Mind Possession: Children programmed to Kill

Original Article: http://www.21stcenturysciencetech.com/articles/New_violence.html

Video Games, Drugs, and The ‘New Violence’
(Reprinted from Fall 2000 21st Century)

by Michele Steinberg

“The murders of 13 students and teachers at Columbine High School in Littleton, Colorado on April 20, 1999, shocked the world. These acts of murder by two young men from well-to-do families, who cold-bloodedly shot fellow students and teachers, and then killed themselves, caused a wave of fear and soul-searching, to ripple throughout America.

Yet Littleton was only the most notorious of at least eight similar such incidents carried out by child killers, “Manchurian Children,” who learned their deadly skills from video games, and their scenarios from Hollywood. The brutal acts of these children exemplify a new phenomena in the world. It is the “New Violence,” as Democratic Presidential pre-candidate Lyndon LaRouche was the first to precisely characterize it at the time (see box). It is the use of Nintendo-style games, and related means, to transform young children and adolescents, as well as law-enforcement personnel into “Samurai”-style programmed killers.

The child-killers we have seen so far are only the first of what will be many more Nintendo killers—if we fail to recognize and stop the phenomenon.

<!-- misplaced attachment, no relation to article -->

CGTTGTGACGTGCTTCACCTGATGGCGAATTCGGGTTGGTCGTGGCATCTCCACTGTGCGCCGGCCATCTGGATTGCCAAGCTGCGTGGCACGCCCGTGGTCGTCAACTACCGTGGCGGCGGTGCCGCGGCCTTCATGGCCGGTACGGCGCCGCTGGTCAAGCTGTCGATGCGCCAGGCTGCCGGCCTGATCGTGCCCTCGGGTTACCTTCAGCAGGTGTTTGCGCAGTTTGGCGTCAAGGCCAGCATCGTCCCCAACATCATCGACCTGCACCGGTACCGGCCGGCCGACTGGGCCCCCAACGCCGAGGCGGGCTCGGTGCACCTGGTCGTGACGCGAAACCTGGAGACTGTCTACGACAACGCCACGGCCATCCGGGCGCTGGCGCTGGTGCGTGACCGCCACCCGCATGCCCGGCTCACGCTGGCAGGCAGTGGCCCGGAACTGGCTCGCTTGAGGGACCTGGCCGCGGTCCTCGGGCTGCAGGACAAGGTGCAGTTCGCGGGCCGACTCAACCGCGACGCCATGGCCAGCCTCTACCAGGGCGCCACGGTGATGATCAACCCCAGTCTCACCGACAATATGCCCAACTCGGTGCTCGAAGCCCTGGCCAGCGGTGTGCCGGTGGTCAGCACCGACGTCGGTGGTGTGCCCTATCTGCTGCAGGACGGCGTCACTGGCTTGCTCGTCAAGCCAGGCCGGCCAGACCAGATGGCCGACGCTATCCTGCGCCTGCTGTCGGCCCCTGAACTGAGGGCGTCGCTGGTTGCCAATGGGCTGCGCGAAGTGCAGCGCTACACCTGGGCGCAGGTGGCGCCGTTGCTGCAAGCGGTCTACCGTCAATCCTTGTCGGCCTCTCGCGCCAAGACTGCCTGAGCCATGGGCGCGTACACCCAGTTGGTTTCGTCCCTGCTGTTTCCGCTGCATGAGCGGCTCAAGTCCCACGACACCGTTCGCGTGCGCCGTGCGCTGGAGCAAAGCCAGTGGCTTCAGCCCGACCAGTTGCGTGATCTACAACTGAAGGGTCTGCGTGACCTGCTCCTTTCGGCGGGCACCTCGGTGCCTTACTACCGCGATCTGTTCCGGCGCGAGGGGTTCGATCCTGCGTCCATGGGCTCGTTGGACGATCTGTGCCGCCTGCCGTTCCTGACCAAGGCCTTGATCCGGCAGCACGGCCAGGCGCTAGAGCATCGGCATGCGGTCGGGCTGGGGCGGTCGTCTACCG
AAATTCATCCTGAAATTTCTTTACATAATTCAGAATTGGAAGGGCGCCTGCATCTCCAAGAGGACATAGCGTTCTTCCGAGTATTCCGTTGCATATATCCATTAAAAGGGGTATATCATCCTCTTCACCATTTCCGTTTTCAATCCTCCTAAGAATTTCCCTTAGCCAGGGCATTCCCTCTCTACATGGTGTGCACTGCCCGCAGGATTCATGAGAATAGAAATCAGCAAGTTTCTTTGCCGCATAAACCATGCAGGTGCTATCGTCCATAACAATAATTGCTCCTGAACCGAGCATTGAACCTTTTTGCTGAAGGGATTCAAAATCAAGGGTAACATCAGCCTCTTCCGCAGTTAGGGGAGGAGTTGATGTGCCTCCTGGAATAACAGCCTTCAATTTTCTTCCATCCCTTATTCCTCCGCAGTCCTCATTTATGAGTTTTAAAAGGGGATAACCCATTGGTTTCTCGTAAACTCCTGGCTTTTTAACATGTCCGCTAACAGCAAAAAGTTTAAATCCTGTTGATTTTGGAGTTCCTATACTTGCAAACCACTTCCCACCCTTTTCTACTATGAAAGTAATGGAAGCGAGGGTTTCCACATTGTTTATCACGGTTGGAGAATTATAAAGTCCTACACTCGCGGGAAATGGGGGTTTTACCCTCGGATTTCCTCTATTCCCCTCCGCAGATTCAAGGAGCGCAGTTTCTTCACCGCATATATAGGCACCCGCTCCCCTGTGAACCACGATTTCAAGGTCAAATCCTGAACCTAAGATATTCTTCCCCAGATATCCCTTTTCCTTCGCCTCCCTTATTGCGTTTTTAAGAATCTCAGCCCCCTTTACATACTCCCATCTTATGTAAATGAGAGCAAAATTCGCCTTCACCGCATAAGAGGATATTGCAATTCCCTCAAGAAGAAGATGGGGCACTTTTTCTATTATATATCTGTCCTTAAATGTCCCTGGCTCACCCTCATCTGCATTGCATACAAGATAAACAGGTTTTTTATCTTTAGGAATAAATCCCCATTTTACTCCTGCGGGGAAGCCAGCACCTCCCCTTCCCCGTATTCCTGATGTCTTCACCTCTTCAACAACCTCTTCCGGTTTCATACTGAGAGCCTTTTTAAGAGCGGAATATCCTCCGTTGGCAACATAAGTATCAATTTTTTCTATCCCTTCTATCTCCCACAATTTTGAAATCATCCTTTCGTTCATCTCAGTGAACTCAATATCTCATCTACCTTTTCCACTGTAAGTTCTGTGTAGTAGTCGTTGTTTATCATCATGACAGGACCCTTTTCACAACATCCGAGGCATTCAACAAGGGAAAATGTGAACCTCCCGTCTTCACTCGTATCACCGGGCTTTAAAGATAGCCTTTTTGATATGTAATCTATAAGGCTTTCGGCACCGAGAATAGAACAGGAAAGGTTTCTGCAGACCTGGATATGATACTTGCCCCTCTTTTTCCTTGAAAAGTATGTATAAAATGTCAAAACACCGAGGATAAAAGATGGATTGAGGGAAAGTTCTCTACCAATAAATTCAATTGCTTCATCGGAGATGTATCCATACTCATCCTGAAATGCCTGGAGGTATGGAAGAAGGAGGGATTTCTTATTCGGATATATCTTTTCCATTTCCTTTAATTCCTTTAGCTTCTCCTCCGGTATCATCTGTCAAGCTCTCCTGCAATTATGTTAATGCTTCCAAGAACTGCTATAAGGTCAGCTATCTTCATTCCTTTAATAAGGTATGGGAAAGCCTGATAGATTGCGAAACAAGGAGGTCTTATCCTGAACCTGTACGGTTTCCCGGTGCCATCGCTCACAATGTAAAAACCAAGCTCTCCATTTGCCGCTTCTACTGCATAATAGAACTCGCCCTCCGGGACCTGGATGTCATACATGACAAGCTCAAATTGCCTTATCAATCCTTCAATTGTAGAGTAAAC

In each of these cases, satanism, nihilism, and a fascination with violence and destruction figure prominently. In several of the more notorious cases, addiction to video games, and to nihilistic and graphically violent movies (such as Oliver Stone’s “Natural Born Killers”) were major components of the lives of these children. There is also the disturbing fact that three of the school shooters—Eric Harris of Littleton, Kip Kinkel, and Thomas J. Solomon—were among the more than 6 million children in the United States who are taking mind-altering drugs prescribed as a treatment. It may well be that the children on Ritalin, on Prozac, Luvox, and other psychiatric drugs, are walking human time bombs.

The very same video games which were originally designed to train soldiers to kill, are those being mass marketed today—to children! This is the shocking fact documented by Lt. Colonel David Grossman, an Army psychologist who has specialized in the training of troops for combat. Grossman, who wrote the authoritative book on deadly force, On Killing: The Psychological Cost of Learning to Kill in War and Society, has identified the essential part played by video-games in desensitizing human beings to hurting, injuring, and even killing others. On Killing was published in 1996, long before Littleton, but Grossman updated his study in the 1999 book called, Stop Teaching Our Kids to Kill, co-authored with Gloria DeGaetano.

In a particularly powerful chapter, “Feel Something When You Kill,” the authors reveal that the very “operant-conditioning techniques” used by the military and police agencies in training their troops to kill without compunction, are the basis for the increasingly lucrative point-and-shoot video-game “industry.”